What we need to do is change our very stringent anti-union laws to allow workplace based balloting, to ensure as many workers can take part as possible. Text balloting, email balloting. At the moment the problem is with the postal ballot system, is that most people don’t get round to filling out their postal ballot and sending it off.

Maybe I’m just a dangerous lefty subversive, but I think there’s a certain irony in people who don’t have majority support complaining that the unions don’t have the support of the majority of their members. This kind of hypocrisy could be stemmed with the introduction of a more proportional voting system — but none of the Conservative politicians listed above supported such a move when it was put to a referendum in 2011.

There is a well-known proverbial saying, “People in glass houses shouldn’t throw stones“. And I think there are a lot of politicians on the government benches in the House of Commons who should think very carefully upon it.

Apologies – the Rights and Wrongs

The apologies from Luis Suarez and Kenny Daglish do what Aidan Burley's apology in the wake of his Nazi-themed party did not; namely accept responsibility

Apologies are tricky things. The admission of being in the wrong, and the facing of the consequences. It’s a humbling thing to have to do, but also a brave thing to do. Unfortunately, it’s much more common to see a weak, non-apology: the “I’m sorry if I caused any offence” line.

This afternoon, Liverpool Football Club have issued a couple of apologies. Having read them through, I’m rather impressed. They seem like full, sincere apologies, which is something of a breath of fresh air. Before I launch into an examination and explanation, I’ll declare a two-fold interest: firstly, I am a Liverpool fan; secondly, I don’t like Luis Suarez. He’s a good player, but ever since his cheating against Ghana in the World Cup, I haven’t cared for him.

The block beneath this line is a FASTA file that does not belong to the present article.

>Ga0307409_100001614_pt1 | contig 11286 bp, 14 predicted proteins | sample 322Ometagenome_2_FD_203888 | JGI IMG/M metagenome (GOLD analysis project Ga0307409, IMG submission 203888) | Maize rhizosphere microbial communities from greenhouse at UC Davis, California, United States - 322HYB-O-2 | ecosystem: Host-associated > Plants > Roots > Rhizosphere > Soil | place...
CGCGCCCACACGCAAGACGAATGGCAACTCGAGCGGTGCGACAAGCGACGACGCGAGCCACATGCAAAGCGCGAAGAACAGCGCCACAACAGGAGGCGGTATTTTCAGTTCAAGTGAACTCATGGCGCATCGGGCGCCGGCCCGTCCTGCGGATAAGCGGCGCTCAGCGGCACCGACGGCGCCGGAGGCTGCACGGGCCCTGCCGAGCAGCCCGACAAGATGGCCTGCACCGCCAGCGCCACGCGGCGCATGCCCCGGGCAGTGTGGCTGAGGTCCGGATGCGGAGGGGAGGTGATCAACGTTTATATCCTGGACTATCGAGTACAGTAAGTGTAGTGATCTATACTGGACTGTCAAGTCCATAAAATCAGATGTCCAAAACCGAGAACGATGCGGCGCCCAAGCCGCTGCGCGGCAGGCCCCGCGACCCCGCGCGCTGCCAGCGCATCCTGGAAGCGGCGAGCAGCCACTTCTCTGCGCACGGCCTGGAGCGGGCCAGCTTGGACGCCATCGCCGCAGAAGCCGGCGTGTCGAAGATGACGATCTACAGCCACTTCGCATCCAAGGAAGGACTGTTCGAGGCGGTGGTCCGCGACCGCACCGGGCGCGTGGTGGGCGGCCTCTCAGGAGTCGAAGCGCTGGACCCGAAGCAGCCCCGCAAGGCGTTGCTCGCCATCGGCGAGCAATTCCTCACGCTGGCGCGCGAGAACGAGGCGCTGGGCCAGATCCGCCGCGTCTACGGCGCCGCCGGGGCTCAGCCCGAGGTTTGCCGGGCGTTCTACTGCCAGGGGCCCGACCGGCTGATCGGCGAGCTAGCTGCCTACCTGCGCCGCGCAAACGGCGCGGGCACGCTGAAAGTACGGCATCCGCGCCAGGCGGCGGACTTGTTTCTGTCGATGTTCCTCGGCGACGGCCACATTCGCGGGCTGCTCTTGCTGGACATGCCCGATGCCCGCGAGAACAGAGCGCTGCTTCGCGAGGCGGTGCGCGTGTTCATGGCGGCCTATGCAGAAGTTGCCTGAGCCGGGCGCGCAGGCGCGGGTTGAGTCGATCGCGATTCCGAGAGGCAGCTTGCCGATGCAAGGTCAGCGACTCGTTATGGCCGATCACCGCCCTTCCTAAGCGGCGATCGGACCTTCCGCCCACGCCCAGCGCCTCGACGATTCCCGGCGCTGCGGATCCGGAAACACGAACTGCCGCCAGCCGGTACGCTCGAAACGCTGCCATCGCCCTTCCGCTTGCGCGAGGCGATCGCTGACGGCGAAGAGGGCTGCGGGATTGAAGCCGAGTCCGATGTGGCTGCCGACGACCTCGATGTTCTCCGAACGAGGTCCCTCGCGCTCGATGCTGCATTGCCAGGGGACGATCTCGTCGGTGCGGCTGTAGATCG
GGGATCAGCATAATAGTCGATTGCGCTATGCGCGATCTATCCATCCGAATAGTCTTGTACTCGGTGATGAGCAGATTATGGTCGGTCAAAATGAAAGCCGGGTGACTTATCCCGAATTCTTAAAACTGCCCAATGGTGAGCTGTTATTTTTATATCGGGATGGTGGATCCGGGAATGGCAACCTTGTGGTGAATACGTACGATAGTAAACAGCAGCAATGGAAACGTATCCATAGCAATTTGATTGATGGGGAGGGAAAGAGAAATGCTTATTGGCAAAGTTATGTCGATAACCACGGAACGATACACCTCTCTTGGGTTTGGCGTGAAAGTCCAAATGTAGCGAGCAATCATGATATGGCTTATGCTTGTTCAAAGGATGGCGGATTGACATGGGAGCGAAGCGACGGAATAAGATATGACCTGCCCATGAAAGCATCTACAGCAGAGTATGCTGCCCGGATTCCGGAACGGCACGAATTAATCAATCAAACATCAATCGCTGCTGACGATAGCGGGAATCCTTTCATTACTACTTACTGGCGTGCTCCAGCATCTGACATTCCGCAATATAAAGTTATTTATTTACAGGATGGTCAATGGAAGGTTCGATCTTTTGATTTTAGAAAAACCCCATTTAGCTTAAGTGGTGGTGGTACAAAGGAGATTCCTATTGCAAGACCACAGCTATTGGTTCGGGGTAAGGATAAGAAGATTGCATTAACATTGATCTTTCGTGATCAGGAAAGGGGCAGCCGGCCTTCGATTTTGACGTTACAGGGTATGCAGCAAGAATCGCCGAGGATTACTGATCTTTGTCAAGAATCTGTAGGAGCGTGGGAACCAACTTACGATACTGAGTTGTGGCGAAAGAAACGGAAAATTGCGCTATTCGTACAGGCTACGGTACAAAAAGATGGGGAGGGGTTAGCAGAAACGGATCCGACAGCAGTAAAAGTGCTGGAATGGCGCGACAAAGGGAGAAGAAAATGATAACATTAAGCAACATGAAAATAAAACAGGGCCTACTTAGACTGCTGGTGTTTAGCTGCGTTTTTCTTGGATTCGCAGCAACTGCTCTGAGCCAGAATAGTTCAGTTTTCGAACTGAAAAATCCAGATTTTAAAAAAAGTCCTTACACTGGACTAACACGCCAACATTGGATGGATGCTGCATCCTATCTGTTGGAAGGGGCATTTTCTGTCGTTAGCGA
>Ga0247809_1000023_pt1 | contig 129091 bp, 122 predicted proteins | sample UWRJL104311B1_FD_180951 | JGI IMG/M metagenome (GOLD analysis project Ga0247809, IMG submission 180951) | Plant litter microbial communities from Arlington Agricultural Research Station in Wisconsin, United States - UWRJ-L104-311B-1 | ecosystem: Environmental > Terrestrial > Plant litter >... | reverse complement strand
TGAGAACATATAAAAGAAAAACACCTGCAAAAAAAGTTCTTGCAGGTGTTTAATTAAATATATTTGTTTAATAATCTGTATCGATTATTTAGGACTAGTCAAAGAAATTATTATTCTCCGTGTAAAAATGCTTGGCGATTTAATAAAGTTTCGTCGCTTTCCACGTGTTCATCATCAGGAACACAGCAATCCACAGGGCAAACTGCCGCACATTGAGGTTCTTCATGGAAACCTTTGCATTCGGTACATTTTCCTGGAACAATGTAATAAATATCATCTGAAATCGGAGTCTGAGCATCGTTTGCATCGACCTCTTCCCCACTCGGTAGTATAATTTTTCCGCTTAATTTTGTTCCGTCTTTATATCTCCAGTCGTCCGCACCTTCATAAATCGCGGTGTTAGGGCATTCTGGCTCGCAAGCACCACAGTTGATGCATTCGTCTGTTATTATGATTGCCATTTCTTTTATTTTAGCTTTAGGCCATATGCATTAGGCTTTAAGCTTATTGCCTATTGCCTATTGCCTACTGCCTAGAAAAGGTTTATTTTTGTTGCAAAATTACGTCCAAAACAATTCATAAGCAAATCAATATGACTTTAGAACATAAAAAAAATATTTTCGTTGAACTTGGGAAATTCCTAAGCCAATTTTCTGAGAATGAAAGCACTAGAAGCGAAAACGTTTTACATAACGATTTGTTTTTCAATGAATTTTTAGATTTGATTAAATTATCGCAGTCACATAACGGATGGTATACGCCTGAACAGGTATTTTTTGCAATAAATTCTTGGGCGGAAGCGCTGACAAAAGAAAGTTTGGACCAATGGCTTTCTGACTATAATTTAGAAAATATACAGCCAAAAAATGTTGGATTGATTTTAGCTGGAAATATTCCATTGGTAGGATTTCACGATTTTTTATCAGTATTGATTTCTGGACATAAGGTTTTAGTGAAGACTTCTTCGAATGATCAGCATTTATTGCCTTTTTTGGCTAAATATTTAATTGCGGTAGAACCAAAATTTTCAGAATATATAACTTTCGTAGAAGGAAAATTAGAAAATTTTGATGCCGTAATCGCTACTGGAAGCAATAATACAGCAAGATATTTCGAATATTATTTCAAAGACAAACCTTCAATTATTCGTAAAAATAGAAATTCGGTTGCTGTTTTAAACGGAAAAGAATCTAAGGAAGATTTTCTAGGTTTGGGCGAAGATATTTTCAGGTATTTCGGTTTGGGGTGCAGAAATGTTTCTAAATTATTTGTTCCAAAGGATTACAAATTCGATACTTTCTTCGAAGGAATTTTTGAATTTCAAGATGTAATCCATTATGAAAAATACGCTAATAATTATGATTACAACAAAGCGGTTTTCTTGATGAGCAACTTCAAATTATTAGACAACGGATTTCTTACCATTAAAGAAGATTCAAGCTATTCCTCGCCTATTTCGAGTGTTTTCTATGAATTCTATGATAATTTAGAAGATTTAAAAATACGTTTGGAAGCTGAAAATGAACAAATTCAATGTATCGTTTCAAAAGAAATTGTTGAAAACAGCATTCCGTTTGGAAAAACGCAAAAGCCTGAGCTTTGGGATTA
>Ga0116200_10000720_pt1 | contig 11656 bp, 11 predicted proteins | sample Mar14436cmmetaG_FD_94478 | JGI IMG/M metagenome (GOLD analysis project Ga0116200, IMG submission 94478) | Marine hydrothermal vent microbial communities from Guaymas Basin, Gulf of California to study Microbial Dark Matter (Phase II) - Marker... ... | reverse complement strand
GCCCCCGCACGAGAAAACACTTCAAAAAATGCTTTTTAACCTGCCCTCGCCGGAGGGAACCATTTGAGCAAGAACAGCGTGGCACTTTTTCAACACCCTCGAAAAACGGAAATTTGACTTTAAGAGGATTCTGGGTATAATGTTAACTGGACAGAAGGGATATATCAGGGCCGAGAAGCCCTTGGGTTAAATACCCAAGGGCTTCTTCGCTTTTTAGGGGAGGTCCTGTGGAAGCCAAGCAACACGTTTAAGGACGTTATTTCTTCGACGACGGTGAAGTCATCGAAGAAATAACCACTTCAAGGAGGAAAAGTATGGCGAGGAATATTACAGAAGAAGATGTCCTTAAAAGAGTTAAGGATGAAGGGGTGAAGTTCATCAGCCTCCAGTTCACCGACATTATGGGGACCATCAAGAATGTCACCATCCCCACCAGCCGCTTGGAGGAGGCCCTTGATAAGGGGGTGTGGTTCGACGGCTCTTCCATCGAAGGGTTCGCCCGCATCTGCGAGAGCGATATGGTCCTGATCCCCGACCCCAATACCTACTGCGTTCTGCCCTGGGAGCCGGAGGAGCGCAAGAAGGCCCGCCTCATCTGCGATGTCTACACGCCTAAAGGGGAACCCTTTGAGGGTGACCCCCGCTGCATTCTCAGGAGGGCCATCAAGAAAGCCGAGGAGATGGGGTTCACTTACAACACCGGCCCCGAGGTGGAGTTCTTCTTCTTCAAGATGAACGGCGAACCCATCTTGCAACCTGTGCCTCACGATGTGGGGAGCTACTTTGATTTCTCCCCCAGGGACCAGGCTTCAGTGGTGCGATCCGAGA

Right, now that’s done with… Yesterday, ahead of the Premier League match between Liverpool and Manchester United, Suarez refused to shake hands with United player Patrice Evra. There’s history between the two, specifically that Suarez was punished for racially abusing Evra earlier in the season.

Below is the text of Suarez’s apology:

“I have spoken with the Manager since the game at Old Trafford and I realise I got things wrong. I’ve not only let him down, but also the Club and what it stands for and I’m sorry. I made a mistake and I regret what happened. I should have shaken Patrice Evra’s hand before the game and I want to apologise for my actions. I would like to put this whole issue behind me and concentrate on playing football.”

Note what Suarez says here. He identifies (correctly) what he did wrong, states what he should have done, and apologises for not doing that. He doesn’t apologise for the offence that people took at his actions, because it was the actions themselves that were wrong.

Kenny Daglish, Liverpool’s manager, has also apologised for his horribly misjudged defence of Suarez in a post-match interview:

“When I went on TV after yesterday’s game I hadn’t seen what had happened, but I did not conduct myself in a way befitting of a Liverpool manager during that interview and I’d like to apologise for that.”

Again, Kenny does the same thing. He identifies what he did wrong, and apologises for it. Neither man makes mention of the people who were offended, because to do so would shift the blame onto them, when it was the player and manager who were in the wrong.

For a bit of a comparison, take a look at this “apology” from Conservative MP Aidan Burley after he was revealed to have attended an extremely offensive Nazi-themed stag party, where attendees dressed up in SS uniforms and made toasts to the Third Reich:

“Deeply regret inappropriate behaviour by some guests at stag party I attended and I am extremely sorry for any offence that was caused.”

(Again, with the interest declaring: I am a Labour Party member and activist, and I am not at all a fan of Mr Burley)

Now, leaving aside for the moment that Burley’s version of events later turned out to be false, this is a textbook example of the “non-apology” I mentioned above. Look at what he’s apologising for: “any offence that was caused”. He’s not apologising for attending the party, for not stopping his fellow party-goers when their behaviour became unacceptable, or leaving when it did. He apologises that people were offended by his actions. He doesn’t believe that he did anything wrong, but he’s sorry that you do.

Yesterday I was ashamed of my football club. Today I am not. Kenny Daglish and Luis Suarez, whatever you may think of them or of Liverpool, have accepted that they were in the wrong, accepted responsibility, and have apologised for what they did. This doesn’t make everything magically okay, but it’s a first step.

If this sort of humility were replicated across our society, we could only be better for it.